4.48 Psychosis

SUZANNE BURLTON: ‘When I see Sarah Kane, I want to be covered in pig’s blood or deafened by the screams of a thousand damned souls. And I left untouched.’

Blood Chloe Mashiter damned souls depression lateshow psychosis sarah kane

ADC Theatre, 20-23rd October, 7.30pm, £4-6

Directed by Chloe Mashiter


4.48 Psychosis can be such a great play, but it really needs to be hugely ambitious in design, acting and concept. Mashiter’s version just sort of wasn’t, really.

Playwright Sarah Kane’s dialogue can seem rather histrionic and uncomprehendingly bizarre which is why the production needs to use it simply as a foundation for something manic.

The problem with this production is that it is too sane. Too realistic. We observe The Lover’s madness from the outside when really the whole play needs to  be experienced from the inside.

Furthermore, it needs a phenomenal actress to play the main part of The Lover and Hannah Wildsmith never quite got there. There were moments when she really got into the shouting and the hot and cold emotion – running through her medication and the post-suicide passage at the end were somewhat compelling. There was simply a lack of range in the rest of the play which failed to make the monologue quite interesting enough, and she never sufficiently felt and expressed her character’s abyssal anguish.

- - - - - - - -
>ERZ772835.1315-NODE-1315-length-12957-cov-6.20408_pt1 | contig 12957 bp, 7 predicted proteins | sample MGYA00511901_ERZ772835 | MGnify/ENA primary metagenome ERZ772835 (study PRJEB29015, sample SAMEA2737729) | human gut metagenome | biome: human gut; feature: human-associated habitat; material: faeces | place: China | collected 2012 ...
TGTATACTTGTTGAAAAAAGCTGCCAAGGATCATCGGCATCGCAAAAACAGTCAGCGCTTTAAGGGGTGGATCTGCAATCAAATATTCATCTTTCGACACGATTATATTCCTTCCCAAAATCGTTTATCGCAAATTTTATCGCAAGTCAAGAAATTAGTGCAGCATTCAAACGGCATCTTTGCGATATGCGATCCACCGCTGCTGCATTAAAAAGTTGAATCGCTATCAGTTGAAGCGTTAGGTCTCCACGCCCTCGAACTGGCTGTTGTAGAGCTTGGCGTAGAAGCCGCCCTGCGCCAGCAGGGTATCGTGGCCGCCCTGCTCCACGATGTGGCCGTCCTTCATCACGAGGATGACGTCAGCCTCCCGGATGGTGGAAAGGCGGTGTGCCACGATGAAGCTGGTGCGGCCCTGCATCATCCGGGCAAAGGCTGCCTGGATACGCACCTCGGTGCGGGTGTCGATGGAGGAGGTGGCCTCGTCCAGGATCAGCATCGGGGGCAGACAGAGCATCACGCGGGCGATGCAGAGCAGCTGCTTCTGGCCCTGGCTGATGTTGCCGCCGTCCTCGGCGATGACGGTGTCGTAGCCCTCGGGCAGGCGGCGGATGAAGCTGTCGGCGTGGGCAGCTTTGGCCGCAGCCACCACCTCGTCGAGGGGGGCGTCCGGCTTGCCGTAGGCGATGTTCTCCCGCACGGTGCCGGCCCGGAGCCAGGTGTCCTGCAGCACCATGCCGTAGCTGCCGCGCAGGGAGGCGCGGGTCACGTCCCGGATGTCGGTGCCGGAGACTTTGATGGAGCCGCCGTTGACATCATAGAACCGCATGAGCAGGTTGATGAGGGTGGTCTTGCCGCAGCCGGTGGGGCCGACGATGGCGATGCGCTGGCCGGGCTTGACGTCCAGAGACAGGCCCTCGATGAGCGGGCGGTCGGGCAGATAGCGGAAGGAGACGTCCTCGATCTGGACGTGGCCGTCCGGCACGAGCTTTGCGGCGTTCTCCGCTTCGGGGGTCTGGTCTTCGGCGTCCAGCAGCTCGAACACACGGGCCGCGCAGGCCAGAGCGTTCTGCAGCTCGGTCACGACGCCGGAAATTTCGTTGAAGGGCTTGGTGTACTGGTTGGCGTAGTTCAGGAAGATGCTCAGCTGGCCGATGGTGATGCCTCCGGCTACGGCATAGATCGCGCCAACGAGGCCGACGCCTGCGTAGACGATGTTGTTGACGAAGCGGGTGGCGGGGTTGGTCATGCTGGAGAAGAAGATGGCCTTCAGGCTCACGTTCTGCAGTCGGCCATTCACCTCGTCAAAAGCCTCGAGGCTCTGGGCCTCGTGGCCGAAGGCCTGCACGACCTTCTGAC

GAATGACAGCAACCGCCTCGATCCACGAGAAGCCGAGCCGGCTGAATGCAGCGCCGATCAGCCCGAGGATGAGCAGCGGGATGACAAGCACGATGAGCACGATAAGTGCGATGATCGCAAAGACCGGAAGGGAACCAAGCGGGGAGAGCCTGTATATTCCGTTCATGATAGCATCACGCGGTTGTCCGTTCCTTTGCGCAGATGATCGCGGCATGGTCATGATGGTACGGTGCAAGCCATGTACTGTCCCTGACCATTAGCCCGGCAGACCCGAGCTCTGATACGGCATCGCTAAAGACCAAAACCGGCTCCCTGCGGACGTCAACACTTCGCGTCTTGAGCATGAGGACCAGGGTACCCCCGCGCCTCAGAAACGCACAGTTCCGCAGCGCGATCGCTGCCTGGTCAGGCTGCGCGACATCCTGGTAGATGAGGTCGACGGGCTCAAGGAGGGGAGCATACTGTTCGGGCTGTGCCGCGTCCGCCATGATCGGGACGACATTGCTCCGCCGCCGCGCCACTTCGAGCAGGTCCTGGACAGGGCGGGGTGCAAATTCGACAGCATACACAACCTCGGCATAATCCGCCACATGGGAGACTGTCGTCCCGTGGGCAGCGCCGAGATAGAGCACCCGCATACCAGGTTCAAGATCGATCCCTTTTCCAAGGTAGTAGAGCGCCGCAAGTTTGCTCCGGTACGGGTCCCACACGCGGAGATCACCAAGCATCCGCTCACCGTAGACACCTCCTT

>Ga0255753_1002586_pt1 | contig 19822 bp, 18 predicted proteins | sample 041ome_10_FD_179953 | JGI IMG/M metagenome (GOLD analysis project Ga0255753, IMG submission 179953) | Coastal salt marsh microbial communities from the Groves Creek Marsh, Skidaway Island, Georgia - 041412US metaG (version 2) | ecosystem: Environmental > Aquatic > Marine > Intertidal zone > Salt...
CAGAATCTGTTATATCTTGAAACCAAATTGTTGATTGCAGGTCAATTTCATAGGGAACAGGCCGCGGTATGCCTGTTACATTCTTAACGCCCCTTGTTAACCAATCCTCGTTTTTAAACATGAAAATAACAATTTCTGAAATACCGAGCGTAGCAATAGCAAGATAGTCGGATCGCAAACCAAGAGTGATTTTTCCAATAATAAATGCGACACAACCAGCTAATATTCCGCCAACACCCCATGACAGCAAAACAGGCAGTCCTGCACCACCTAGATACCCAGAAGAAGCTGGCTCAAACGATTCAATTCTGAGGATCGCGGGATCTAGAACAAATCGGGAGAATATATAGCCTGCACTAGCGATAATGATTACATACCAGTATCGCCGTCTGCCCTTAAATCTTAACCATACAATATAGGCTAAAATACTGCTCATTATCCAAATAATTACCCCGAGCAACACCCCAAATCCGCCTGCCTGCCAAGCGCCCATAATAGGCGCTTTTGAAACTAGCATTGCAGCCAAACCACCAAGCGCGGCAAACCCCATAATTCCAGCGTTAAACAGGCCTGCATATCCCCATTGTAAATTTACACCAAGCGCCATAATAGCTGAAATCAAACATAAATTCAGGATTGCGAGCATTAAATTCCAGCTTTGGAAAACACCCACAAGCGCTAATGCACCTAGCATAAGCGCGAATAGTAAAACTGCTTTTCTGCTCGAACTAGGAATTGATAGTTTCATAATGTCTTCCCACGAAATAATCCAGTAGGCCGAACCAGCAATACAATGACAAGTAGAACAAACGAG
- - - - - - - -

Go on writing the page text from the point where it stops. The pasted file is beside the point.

In Acting, hands on the head denote Sadness.

There was a lack of stillness too. Hannah was always moving and shifting and one gets the sense that if she just decided to stand still sometimes, she might have had more of a powerful stage presence.

The parts played by Archie Preston and Nikki Moss are essentially foils for The Lover, and were played well enough. There is little one can really do with them.  It was a shame that The Doctor was not male, missing the potential for some interesting gender tension.

In technical terms, this production was reasonably accomplished. The lighting was appropriately harsh-but-plain and the sound effects did add to the atmosphere effectively. However, as with the rest of the play I felt that conceptually it was lacking something truly outrageous to lift it into an almost Artaudian sense of chaos and audience assault.

I was sad, then, that this production was so… conventional. When I see Sarah Kane, I want to be covered in pig’s blood or deafened by the screams of a thousand damned souls. And I left untouched.